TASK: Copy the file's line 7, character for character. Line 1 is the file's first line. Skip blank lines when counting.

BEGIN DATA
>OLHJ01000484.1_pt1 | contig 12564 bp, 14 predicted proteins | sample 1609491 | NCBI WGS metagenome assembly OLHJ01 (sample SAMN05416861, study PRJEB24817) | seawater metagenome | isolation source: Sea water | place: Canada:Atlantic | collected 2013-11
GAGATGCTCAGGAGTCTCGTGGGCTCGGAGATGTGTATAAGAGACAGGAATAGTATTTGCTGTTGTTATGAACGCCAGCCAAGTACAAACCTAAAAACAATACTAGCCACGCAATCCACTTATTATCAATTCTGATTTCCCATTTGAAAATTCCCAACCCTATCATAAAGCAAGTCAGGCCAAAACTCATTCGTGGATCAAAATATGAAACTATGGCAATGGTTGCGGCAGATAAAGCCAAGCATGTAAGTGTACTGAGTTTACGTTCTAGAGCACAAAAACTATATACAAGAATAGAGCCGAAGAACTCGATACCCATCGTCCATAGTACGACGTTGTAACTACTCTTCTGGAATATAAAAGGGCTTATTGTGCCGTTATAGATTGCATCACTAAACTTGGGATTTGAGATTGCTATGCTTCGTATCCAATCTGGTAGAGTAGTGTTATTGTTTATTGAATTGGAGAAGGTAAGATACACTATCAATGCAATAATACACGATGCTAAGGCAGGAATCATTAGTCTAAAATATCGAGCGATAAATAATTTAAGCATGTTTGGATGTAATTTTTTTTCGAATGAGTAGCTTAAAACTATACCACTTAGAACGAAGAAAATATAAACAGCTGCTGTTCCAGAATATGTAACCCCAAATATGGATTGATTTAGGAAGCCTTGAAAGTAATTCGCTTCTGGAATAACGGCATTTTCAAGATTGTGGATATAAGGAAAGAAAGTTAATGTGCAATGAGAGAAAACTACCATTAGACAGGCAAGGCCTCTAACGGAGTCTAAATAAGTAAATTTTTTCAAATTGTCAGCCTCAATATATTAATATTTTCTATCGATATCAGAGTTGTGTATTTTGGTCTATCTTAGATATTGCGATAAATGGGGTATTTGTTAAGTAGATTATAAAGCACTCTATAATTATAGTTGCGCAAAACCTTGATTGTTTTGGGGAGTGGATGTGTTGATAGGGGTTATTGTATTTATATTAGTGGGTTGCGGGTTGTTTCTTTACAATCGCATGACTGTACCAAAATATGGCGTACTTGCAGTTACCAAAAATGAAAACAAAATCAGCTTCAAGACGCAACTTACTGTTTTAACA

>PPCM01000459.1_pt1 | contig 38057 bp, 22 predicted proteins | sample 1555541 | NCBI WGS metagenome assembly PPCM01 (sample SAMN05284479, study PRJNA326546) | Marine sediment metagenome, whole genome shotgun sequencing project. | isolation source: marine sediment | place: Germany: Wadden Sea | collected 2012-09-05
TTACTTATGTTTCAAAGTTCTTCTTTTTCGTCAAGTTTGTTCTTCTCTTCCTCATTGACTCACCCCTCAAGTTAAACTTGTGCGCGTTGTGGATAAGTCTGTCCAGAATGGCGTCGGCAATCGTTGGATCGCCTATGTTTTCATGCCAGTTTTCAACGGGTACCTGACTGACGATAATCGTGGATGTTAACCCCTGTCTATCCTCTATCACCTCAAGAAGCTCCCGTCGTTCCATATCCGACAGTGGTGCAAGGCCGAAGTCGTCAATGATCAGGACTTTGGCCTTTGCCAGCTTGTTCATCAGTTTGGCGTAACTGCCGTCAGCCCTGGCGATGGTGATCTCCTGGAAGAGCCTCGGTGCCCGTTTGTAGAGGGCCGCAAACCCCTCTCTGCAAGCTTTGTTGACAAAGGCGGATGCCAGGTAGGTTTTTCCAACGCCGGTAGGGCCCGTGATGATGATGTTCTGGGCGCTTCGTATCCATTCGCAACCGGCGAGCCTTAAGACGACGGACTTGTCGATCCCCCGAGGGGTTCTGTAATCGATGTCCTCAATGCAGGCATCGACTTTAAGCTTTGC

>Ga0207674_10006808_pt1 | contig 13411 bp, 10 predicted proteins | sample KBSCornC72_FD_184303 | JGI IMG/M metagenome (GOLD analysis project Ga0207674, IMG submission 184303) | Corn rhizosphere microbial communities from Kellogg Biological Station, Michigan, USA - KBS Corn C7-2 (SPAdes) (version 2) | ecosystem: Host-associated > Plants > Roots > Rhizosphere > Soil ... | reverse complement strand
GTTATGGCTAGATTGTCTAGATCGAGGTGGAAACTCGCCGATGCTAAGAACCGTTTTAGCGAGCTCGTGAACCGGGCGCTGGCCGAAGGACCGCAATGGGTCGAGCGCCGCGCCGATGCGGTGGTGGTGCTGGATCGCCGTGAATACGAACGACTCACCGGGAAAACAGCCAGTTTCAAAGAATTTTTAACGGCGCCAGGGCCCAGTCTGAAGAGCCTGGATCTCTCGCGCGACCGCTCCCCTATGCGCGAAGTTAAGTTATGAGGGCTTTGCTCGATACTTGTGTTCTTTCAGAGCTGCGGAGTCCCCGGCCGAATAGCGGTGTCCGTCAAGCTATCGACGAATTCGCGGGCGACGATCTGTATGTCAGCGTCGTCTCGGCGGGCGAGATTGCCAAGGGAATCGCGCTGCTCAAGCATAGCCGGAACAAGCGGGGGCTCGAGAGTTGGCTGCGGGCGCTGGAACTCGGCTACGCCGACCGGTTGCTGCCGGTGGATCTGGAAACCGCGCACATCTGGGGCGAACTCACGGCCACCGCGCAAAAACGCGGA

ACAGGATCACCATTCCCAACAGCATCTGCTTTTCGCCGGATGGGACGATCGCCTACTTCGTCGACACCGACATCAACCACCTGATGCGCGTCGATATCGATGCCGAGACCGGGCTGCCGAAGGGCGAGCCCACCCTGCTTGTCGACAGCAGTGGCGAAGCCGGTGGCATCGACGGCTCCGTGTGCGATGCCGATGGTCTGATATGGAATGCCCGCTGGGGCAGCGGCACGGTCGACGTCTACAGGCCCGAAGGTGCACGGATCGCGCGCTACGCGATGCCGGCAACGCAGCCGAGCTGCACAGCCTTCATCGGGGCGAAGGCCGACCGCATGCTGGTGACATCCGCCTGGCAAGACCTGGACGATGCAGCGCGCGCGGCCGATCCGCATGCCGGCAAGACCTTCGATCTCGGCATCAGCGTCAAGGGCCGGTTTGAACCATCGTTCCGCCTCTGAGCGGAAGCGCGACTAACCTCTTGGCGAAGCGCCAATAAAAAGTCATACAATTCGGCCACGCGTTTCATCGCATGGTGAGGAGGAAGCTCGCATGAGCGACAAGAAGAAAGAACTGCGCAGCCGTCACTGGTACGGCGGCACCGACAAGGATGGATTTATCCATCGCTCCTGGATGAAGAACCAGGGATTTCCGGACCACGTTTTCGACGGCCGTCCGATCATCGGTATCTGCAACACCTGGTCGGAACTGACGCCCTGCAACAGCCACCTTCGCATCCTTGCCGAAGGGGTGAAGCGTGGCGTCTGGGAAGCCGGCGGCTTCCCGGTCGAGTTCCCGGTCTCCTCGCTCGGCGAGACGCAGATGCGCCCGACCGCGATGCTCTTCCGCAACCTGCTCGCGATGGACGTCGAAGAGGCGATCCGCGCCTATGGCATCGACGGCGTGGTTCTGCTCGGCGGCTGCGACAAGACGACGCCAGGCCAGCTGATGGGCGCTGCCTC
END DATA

ACAGGATCACCATTCCCAACAGCATCTGCTTTTCGCCGGATGGGACGATCGCCTACTTCGTCGACACCGACATCAACCACCTGATGCGCGTCGATATCGATGCCGAGACCGGGCTGCCGAAGGGCGAGCCCACCCTGCTTGTCGACAGCAGTGGCGAAGCCGGTGGCATCGACGGCTCCGTGTGCGATGCCGATGGTCTGATATGGAATGCCCGCTGGGGCAGCGGCACGGTCGACGTCTACAGGCCCGAAGGTGCACGGATCGCGCGCTACGCGATGCCGGCAACGCAGCCGAGCTGCACAGCCTTCATCGGGGCGAAGGCCGACCGCATGCTGGTGACATCCGCCTGGCAAGACCTGGACGATGCAGCGCGCGCGGCCGATCCGCATGCCGGCAAGACCTTCGATCTCGGCATCAGCGTCAAGGGCCGGTTTGAACCATCGTTCCGCCTCTGAGCGGAAGCGCGACTAACCTCTTGGCGAAGCGCCAATAAAAAGTCATACAATTCGGCCACGCGTTTCATCGCATGGTGAGGAGGAAGCTCGCATGAGCGACAAGAAGAAAGAACTGCGCAGCCGTCACTGGTACGGCGGCACCGACAAGGATGGATTTATCCATCGCTCCTGGATGAAGAACCAGGGATTTCCGGACCACGTTTTCGACGGCCGTCCGATCATCGGTATCTGCAACACCTGGTCGGAACTGACGCCCTGCAACAGCCACCTTCGCATCCTTGCCGAAGGGGTGAAGCGTGGCGTCTGGGAAGCCGGCGGCTTCCCGGTCGAGTTCCCGGTCTCCTCGCTCGGCGAGACGCAGATGCGCCCGACCGCGATGCTCTTCCGCAACCTGCTCGCGATGGACGTCGAAGAGGCGATCCGCGCCTATGGCATCGACGGCGTGGTTCTGCTCGGCGGCTGCGACAAGACGACGCCAGGCCAGCTGATGGGCGCTGCCTC